Back at the crypt, Spike is less than impressed with the obelisk: “It’s a big rock. I can’t wait to tell my friends. They don’t have a rock this big.” Angeles reveals that the obelisk contains the petrified remains of Acathla, a demon with a sword in its heart that, if removed, will bring about the end of the world. “Tonight, we’re gonna make history… end,” he gloats.
At the library, Buffy brings Kendra back to the Scoobies who are planning how to cast the “soul restoring” curse. Giles doesn’t think he’s up to it, but Willow, who has been studying the dark arts from Ms. Calendar’s files, believes she has the ability to pull it off.
Another flashback, this time to Manhattan in 1996. Angel is a pathetic bum sucking the blood out of rats to survive. Whistler, a loudly-dressed semi-demon in human form, appears to play Jiminy Cricket to Angel’s Pinocchio. He has something to show Angel and they head for Los Angeles. At an LA high school, Whistler points out to Angel a vapid, pre-Slayer Buffy sucking on a lollypop. She is approached by a mysterious stranger named Merrick (Richard Riehle in the role Donald Sutherland played in the movie).
Merrick: There isn’t much time, you must come with me. Your destiny awaits.
Buffy: I don’t have a destiny. I’m destiny free, really.
Merrick: Yes you have. You are the Chosen One. You alone can stop them.
Merrick: The vampires.
After observing Buffy for a while, Angel consults Whistler about the young Slayer.
Whistler: She’s gonna have it tough, that Slayer. She’s just a kid. The world’s full of big, bad things.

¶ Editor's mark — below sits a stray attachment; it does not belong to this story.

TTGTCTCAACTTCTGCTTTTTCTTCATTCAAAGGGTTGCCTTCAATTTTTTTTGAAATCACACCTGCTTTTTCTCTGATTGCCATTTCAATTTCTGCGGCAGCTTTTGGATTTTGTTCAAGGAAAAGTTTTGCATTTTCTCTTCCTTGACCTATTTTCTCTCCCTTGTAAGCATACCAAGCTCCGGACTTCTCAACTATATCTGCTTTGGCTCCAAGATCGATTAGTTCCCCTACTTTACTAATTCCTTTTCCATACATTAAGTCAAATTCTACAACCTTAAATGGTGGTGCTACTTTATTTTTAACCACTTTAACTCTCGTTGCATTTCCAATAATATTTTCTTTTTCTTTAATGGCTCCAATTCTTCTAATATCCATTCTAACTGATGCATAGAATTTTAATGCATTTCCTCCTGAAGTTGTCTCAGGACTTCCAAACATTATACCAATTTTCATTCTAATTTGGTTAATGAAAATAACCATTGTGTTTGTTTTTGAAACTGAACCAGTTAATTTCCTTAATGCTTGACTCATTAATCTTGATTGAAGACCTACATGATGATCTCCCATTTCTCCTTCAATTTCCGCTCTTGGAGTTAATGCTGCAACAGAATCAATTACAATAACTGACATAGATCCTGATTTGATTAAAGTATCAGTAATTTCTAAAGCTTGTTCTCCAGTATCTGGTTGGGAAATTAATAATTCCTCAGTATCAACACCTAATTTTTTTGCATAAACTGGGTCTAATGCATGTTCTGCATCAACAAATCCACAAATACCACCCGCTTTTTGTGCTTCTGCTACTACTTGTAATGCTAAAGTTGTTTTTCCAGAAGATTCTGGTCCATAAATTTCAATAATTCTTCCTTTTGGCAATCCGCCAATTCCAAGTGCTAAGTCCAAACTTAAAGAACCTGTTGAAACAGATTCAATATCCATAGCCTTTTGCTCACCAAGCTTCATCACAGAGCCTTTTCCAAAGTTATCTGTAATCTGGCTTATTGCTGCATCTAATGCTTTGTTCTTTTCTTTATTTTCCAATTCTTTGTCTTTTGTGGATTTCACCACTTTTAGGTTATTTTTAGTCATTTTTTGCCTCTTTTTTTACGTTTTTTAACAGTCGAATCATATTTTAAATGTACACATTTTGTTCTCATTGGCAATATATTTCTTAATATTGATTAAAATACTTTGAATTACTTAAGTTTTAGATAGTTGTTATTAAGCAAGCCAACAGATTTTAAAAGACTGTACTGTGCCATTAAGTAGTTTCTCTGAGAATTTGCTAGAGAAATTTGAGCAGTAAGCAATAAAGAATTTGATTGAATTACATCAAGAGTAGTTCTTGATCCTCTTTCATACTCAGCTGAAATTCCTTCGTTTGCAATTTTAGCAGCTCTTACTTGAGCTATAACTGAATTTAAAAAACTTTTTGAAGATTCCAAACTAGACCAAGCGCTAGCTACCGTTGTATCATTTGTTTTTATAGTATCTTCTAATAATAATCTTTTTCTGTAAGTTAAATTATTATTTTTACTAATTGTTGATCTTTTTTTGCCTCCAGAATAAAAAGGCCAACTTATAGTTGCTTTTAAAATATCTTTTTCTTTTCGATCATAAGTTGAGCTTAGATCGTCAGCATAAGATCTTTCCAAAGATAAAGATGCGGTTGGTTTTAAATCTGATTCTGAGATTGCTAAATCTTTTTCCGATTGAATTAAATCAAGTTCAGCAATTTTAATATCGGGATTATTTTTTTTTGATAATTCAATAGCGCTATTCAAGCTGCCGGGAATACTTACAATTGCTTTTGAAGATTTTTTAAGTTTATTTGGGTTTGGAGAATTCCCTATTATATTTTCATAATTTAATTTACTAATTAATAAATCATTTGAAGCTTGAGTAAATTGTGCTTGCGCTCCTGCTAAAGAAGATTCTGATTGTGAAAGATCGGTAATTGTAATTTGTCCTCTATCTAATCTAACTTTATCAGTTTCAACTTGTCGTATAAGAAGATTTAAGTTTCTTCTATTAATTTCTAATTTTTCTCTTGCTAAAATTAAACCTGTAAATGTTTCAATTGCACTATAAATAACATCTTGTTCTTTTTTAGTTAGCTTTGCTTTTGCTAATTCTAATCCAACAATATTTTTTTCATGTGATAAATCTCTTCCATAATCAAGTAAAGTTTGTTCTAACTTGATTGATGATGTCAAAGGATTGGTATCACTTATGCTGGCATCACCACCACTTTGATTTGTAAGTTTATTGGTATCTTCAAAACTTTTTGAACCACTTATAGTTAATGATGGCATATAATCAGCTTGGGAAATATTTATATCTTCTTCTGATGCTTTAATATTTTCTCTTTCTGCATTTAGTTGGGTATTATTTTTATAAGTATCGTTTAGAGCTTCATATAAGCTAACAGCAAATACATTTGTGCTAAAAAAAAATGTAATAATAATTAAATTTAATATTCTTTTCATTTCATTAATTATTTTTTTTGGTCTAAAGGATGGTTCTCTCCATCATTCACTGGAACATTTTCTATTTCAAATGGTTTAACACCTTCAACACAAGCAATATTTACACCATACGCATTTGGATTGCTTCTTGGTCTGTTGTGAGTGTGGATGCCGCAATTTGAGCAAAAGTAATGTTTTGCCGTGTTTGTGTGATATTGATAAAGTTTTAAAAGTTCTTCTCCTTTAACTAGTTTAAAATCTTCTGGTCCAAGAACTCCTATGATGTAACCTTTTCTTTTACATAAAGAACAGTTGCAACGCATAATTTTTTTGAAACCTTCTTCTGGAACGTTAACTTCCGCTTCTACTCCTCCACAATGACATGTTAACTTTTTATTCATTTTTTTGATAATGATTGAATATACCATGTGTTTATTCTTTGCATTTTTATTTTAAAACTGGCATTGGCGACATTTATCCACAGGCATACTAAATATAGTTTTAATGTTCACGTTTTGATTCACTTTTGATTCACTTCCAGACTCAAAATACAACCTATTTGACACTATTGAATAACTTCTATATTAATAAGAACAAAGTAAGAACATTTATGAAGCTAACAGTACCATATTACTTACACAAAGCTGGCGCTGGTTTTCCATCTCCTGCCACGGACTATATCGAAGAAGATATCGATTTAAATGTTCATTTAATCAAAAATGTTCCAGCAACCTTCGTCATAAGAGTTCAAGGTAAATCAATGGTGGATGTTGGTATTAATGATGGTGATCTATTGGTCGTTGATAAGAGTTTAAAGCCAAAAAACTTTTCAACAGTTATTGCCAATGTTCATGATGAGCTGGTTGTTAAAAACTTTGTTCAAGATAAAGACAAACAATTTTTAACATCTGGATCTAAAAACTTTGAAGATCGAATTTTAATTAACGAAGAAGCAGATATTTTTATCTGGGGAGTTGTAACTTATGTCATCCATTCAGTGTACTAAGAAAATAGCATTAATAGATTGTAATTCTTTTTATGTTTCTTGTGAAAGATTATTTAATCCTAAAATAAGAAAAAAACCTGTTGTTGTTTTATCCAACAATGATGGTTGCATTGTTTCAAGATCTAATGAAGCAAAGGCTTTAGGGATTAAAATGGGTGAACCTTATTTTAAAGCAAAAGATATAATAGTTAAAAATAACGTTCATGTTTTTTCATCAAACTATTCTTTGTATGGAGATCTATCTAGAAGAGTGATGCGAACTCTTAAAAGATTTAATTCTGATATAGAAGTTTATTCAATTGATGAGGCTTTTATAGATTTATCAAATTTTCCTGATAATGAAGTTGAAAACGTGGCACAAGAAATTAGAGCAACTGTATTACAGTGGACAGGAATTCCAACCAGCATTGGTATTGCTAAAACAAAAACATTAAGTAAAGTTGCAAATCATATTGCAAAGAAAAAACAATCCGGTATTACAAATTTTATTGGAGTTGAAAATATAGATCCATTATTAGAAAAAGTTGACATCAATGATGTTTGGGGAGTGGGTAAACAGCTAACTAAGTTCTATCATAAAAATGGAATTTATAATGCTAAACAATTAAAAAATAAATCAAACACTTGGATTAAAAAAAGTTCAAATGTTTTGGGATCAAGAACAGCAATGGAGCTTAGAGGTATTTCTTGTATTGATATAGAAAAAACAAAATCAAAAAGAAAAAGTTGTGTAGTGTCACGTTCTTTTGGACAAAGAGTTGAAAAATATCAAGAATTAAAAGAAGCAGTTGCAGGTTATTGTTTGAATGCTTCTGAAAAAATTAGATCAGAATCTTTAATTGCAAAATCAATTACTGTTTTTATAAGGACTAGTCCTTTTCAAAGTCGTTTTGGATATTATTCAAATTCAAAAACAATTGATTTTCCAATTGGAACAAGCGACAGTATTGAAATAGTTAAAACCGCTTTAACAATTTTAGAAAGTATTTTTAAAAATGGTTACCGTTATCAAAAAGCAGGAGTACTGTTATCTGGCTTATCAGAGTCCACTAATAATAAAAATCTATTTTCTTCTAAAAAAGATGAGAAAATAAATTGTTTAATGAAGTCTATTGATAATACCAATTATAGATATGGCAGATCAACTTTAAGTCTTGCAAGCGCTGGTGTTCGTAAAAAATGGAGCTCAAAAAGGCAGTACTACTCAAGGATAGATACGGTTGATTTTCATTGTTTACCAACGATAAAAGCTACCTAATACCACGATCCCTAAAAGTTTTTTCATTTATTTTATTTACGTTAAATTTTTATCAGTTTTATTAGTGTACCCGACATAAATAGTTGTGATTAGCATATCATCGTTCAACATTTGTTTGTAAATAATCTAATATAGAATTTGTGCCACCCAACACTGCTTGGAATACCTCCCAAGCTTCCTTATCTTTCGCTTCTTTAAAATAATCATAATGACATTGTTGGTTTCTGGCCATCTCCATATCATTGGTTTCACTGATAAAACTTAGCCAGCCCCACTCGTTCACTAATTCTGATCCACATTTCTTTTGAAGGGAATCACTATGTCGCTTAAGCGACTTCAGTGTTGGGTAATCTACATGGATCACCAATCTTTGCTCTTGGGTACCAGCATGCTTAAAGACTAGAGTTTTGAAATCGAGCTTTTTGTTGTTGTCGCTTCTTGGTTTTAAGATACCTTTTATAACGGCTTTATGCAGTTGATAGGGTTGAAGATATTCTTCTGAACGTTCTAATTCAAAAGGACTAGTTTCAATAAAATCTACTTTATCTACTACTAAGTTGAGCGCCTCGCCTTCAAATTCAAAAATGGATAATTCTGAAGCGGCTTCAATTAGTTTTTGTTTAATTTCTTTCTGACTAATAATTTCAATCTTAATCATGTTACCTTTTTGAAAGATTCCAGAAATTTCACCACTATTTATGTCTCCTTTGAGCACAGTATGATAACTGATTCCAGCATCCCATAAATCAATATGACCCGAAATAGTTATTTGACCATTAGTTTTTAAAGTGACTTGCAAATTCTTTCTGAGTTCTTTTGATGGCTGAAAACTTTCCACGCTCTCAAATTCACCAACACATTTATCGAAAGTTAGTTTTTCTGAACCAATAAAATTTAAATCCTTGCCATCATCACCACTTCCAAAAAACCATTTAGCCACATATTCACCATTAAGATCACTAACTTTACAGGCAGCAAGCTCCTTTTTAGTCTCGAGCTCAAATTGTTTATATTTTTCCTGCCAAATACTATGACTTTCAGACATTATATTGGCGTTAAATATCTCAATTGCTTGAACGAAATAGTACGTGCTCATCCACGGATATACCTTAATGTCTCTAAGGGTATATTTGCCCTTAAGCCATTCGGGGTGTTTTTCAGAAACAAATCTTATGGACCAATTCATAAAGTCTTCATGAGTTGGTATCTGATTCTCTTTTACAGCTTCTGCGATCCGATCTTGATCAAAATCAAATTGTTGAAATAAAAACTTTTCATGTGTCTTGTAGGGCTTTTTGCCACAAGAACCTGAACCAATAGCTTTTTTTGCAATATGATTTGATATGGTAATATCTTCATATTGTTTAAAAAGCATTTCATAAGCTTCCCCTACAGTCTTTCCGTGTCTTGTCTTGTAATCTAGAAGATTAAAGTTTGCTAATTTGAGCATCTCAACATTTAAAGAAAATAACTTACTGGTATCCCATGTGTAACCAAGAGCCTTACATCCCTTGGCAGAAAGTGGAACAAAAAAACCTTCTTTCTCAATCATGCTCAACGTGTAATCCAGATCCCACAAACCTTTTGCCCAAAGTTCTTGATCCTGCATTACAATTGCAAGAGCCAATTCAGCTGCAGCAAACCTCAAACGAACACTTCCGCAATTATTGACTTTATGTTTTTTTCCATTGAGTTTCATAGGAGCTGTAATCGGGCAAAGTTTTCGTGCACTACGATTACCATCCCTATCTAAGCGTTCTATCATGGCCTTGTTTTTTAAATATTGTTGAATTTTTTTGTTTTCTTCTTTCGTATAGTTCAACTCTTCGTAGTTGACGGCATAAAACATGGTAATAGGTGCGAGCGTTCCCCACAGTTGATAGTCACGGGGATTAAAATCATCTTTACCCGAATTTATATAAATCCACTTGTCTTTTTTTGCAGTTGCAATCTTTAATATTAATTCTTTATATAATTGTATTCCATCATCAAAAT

Angel: I want to help her. I want… I want to become someone.
Whistler: God, jeez, look at you. She must be prettier than the last Slayer. This isn’t gonna be easy. The more you live in this world, the more you see how apart from it you really are. And this is dangerous work. Right now, you couldn’t go three rounds with a fruit fly!
Angel: I want to learn from you.
Whistler: All right.
Angel: But I don’t want to dress like you.
Whistler: Again, you’re annoying me. You’re lucky we need you on our side.
At the crypt, Angeles prepares for the Acathla ritual by killing some poor bastard and, with the victim’s blood on his hands, tries to remove the sword. It won’t budge. “Someone wasn’t worthy,” Spike taunts in a sing-song voice.
At Sunnydale High the next day, a young woman walks into a classroom and says to Buffy: “Tonight. Sundown. At the graveyard. You will come to him or more will die,” Then, the woman (who is a vampire) bursts into flames as the sunlight from the window hits her. (The vampire was played by Cindy Folkerson who holds the record for the dubious achievement of being set on fire more times than any other stuntwoman in Hollywood.)
After stocking up on weapons, Buffy confronts Angeles that night at the cemetery. It turns out the whole thing is a ruse to lure Buffy away while Drusilla and her hench-vampires are attacking the Scoobies and kidnapping Giles to learn the secret of Acathla’s ritual. As Buffy heads back to the school, Angeles gleefully taunts her with: “And you fall for it every time!”
Whistler: (closing narration) Bottom line is, even if you see ’em coming, you’re not ready for the big moments. No one asks for their life to change, not really. But it does. So what are we, helpless? Puppets? No. The big moments are gonna come. You can’t help that. It’s what you do afterwards that counts. That’s when you find out who you are. You’ll see what I mean.
And on that note, the words “Continued next week” appear on the screen…
Buffy the Vampire Slayer: Becoming, Part 1 can be viewed on-line for free at Hulu and is available from Netflix (Season 2, Disc 6) and Amazon.